Chris Evelo on integrated, interoperable data
Good data “stewardship” means not only the proper collection, annotation, and archival of research findings. It also includes the long-term goal of sharing that data on an open basis. This goal is especially critical in toxicology, where the impact of a badly reviewed new type of molecule can be global.
“To judge the toxicity of a compound, we must compare it with previous studies, make the data available and combine with specific compounds,” explains Chris Evelo head of Maastricht University’s Department of Bioinformatics (BiGCaT), which he himself set up in 2001. “We could work with patterns, but if we see combined effects in the same process, data gets a lot more meaningful. We want to understand the data using a pathway approach and link with existing knowledge.”
|“We need to get data to work by combining it. This depends on data and tools but it also depends on people,”|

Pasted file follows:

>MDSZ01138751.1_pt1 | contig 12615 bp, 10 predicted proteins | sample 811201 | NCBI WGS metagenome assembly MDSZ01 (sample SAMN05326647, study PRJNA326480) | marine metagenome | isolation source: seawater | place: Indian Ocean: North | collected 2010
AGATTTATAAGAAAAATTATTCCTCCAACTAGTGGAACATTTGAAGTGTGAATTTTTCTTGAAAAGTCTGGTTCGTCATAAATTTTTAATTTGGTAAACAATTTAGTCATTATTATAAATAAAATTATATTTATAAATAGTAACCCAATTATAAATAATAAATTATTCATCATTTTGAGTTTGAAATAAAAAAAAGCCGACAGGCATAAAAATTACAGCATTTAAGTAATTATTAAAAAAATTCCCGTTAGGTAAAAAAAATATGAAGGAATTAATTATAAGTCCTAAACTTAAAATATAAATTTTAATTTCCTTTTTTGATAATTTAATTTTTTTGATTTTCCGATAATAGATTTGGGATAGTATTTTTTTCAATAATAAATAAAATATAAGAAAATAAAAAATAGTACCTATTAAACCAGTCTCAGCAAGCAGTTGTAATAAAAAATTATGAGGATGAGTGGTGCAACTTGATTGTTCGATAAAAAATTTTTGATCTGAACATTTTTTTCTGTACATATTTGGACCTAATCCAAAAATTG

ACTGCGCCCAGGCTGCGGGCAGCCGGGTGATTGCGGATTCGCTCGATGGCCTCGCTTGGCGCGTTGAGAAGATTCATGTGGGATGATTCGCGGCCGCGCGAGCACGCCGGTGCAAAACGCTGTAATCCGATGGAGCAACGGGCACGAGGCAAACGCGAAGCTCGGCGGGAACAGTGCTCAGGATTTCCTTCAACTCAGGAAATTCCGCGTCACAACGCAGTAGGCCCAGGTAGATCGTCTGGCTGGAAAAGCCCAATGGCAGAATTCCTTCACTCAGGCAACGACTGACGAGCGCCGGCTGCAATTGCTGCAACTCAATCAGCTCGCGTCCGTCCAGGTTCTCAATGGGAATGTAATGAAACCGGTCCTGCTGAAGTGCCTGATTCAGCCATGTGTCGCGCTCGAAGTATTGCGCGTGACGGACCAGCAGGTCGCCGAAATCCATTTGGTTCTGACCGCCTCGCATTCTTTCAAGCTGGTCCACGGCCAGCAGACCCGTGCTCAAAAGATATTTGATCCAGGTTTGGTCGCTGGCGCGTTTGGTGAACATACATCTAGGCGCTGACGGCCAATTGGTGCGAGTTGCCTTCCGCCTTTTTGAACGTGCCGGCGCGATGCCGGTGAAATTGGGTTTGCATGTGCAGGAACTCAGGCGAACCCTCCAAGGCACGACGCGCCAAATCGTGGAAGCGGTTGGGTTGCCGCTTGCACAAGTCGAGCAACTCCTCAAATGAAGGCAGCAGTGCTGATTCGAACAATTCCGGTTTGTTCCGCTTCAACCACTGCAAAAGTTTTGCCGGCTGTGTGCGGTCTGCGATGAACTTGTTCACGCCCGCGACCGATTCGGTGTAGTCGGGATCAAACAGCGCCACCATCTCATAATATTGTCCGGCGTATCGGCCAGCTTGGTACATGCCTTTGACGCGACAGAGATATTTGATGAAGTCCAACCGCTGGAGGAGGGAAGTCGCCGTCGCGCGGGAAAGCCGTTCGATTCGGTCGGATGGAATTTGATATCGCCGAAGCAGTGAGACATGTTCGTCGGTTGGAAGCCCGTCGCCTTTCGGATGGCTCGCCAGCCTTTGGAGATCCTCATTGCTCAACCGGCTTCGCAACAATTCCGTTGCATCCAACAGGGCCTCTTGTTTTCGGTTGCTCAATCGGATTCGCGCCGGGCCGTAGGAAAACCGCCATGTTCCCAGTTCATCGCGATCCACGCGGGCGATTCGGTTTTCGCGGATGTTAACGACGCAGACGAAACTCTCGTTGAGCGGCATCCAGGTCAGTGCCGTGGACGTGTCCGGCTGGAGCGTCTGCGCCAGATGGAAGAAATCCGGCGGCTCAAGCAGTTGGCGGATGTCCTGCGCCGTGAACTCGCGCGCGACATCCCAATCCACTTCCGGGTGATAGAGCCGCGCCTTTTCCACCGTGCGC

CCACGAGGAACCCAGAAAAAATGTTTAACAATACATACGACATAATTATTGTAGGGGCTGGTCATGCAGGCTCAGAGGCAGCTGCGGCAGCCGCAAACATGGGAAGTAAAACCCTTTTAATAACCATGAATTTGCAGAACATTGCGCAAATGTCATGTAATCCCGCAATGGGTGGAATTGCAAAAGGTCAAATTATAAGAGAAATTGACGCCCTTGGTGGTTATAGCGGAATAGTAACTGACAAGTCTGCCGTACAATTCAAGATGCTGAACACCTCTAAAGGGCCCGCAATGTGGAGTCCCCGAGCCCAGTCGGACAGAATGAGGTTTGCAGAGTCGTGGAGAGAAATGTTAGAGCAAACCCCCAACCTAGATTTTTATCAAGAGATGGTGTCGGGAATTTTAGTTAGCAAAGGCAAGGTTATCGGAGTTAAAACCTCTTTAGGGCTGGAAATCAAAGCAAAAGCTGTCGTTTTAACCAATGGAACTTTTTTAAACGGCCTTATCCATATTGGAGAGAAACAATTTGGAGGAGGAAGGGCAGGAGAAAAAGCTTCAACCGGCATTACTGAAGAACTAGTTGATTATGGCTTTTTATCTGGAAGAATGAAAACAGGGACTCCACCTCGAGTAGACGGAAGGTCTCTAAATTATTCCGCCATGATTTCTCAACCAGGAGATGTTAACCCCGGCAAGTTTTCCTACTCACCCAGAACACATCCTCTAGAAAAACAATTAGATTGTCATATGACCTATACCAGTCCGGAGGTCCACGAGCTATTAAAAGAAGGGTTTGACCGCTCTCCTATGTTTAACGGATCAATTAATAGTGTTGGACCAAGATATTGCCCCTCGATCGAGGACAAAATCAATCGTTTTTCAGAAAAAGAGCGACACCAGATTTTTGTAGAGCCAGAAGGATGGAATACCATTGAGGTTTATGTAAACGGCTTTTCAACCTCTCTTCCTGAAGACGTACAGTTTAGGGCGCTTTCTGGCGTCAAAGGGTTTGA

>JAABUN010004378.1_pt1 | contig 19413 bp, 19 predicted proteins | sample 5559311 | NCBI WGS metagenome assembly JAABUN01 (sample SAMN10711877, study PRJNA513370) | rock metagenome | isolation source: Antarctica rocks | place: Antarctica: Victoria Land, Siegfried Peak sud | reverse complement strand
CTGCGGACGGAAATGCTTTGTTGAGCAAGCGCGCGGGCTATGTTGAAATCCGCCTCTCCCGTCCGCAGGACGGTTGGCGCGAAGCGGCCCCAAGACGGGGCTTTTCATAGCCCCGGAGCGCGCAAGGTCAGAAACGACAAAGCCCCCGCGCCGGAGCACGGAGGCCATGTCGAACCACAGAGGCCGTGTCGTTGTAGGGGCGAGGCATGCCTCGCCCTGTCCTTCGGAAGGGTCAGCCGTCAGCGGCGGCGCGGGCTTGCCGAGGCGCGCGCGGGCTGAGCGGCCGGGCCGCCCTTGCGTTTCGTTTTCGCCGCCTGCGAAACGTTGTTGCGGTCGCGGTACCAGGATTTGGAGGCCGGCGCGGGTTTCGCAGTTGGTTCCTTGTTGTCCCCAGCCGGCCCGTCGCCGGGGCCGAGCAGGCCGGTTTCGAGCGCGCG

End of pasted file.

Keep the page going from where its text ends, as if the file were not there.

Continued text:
Dr. Evelo will chair Session 4 of OpenTox Euro on 23 November to focus on the best practices of using software to achieve integrated, interoperable data.
“We need to get data to work by combining it. This depends on data and tools but it also depends on people,”he says. “We need to find and access the best technology possible and make it interoperable according to FAIR Data principles: ‘Findable, Accessible, Interoperable, and Reusable’.”
The Session 4 panel will also feature Thomas Exner, of Douglas Connect, speaking about The OpenRiskNet project; Hervé Menager of the Institut Pasteur on the integration of bioinformatics software and services with the ELIXIR; and Jildau Bouwman of the Netherlands Organisation for Applied Scientific Research on data sharing and integration solutions for nutritional studies.
Dr. Evelo adds that he looks forward to OpenTox Euro because “sharing data and tools can allow us to do more meaningful science and help us get better risk estimates. An open discussion about what our approaches can do also allows us to better see what the limits are.”